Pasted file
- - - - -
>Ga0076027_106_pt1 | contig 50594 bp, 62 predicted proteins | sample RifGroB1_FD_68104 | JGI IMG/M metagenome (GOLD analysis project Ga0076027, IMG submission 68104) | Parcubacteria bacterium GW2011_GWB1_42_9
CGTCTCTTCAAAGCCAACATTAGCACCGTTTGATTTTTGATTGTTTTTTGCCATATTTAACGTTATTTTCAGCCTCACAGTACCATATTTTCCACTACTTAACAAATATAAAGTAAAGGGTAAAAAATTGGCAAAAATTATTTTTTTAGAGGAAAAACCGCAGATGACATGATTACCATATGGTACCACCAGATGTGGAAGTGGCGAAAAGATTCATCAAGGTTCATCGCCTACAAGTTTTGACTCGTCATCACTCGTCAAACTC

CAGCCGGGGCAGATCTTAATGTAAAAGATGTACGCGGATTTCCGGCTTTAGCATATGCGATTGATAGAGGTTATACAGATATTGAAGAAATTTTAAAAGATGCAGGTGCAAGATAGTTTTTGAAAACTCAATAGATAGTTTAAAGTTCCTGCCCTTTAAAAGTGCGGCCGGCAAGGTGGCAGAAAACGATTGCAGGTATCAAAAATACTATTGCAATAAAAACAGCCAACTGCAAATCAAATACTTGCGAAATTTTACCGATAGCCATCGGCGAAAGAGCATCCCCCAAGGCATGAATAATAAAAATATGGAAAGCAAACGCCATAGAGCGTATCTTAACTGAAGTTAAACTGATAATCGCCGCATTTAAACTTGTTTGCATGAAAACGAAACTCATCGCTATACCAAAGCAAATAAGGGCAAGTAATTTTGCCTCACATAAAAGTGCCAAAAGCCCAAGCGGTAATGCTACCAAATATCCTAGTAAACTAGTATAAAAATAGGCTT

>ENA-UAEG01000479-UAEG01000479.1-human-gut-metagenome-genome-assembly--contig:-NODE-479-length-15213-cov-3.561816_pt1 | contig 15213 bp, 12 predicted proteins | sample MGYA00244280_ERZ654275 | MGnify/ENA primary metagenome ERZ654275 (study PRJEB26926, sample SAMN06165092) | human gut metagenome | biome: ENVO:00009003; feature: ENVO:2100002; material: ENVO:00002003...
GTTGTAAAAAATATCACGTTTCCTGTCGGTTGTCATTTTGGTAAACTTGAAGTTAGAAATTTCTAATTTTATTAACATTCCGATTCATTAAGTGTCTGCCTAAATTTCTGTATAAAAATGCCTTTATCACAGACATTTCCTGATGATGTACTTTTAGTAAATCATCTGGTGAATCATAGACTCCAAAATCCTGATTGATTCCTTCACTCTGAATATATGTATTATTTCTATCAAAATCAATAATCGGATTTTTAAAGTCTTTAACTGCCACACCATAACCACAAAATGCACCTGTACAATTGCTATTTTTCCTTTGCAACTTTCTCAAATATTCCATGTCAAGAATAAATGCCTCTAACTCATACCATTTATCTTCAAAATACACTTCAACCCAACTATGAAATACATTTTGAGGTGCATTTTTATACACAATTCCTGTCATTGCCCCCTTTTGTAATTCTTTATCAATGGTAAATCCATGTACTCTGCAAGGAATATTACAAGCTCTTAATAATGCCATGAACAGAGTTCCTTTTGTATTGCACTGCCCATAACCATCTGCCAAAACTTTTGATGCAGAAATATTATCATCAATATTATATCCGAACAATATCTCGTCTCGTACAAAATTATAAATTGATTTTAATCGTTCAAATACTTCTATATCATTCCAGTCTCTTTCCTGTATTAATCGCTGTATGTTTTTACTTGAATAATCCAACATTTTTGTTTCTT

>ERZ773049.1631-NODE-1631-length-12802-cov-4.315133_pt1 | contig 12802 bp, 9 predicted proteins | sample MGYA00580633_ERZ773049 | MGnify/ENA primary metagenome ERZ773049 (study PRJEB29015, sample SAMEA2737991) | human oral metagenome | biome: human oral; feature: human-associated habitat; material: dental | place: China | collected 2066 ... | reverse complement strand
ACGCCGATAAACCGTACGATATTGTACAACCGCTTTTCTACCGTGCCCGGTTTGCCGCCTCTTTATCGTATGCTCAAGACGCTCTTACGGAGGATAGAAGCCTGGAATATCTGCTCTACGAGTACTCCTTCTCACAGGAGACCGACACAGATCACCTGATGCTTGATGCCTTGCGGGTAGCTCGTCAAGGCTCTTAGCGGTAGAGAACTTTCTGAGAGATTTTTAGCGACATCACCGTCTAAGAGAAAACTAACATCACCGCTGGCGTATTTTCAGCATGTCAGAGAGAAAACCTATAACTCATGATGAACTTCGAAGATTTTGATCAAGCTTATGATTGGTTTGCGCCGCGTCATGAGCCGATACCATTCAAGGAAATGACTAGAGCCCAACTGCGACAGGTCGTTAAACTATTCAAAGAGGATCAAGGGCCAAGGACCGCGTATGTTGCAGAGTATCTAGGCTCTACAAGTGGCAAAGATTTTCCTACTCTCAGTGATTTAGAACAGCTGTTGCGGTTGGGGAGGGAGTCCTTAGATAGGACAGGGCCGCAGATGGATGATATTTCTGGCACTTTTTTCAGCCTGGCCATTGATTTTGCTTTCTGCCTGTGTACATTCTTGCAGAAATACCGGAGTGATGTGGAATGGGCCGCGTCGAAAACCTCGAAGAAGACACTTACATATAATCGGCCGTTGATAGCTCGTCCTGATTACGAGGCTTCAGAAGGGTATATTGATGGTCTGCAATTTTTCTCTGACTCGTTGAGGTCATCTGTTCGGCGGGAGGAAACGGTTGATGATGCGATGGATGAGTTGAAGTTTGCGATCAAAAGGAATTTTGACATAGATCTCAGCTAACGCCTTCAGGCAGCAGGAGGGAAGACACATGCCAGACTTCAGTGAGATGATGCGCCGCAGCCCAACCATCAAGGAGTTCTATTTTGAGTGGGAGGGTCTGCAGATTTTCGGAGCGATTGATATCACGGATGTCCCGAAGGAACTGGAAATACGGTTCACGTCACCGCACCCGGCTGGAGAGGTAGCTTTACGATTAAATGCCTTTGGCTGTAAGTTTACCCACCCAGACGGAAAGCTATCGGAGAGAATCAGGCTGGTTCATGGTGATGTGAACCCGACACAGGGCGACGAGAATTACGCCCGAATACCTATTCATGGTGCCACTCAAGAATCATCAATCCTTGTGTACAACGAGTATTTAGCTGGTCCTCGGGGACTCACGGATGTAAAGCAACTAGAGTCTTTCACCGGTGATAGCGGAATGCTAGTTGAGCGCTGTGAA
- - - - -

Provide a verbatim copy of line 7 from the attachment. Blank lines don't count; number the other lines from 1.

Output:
ACGCCGATAAACCGTACGATATTGTACAACCGCTTTTCTACCGTGCCCGGTTTGCCGCCTCTTTATCGTATGCTCAAGACGCTCTTACGGAGGATAGAAGCCTGGAATATCTGCTCTACGAGTACTCCTTCTCACAGGAGACCGACACAGATCACCTGATGCTTGATGCCTTGCGGGTAGCTCGTCAAGGCTCTTAGCGGTAGAGAACTTTCTGAGAGATTTTTAGCGACATCACCGTCTAAGAGAAAACTAACATCACCGCTGGCGTATTTTCAGCATGTCAGAGAGAAAACCTATAACTCATGATGAACTTCGAAGATTTTGATCAAGCTTATGATTGGTTTGCGCCGCGTCATGAGCCGATACCATTCAAGGAAATGACTAGAGCCCAACTGCGACAGGTCGTTAAACTATTCAAAGAGGATCAAGGGCCAAGGACCGCGTATGTTGCAGAGTATCTAGGCTCTACAAGTGGCAAAGATTTTCCTACTCTCAGTGATTTAGAACAGCTGTTGCGGTTGGGGAGGGAGTCCTTAGATAGGACAGGGCCGCAGATGGATGATATTTCTGGCACTTTTTTCAGCCTGGCCATTGATTTTGCTTTCTGCCTGTGTACATTCTTGCAGAAATACCGGAGTGATGTGGAATGGGCCGCGTCGAAAACCTCGAAGAAGACACTTACATATAATCGGCCGTTGATAGCTCGTCCTGATTACGAGGCTTCAGAAGGGTATATTGATGGTCTGCAATTTTTCTCTGACTCGTTGAGGTCATCTGTTCGGCGGGAGGAAACGGTTGATGATGCGATGGATGAGTTGAAGTTTGCGATCAAAAGGAATTTTGACATAGATCTCAGCTAACGCCTTCAGGCAGCAGGAGGGAAGACACATGCCAGACTTCAGTGAGATGATGCGCCGCAGCCCAACCATCAAGGAGTTCTATTTTGAGTGGGAGGGTCTGCAGATTTTCGGAGCGATTGATATCACGGATGTCCCGAAGGAACTGGAAATACGGTTCACGTCACCGCACCCGGCTGGAGAGGTAGCTTTACGATTAAATGCCTTTGGCTGTAAGTTTACCCACCCAGACGGAAAGCTATCGGAGAGAATCAGGCTGGTTCATGGTGATGTGAACCCGACACAGGGCGACGAGAATTACGCCCGAATACCTATTCATGGTGCCACTCAAGAATCATCAATCCTTGTGTACAACGAGTATTTAGCTGGTCCTCGGGGACTCACGGATGTAAAGCAACTAGAGTCTTTCACCGGTGATAGCGGAATGCTAGTTGAGCGCTGTGAA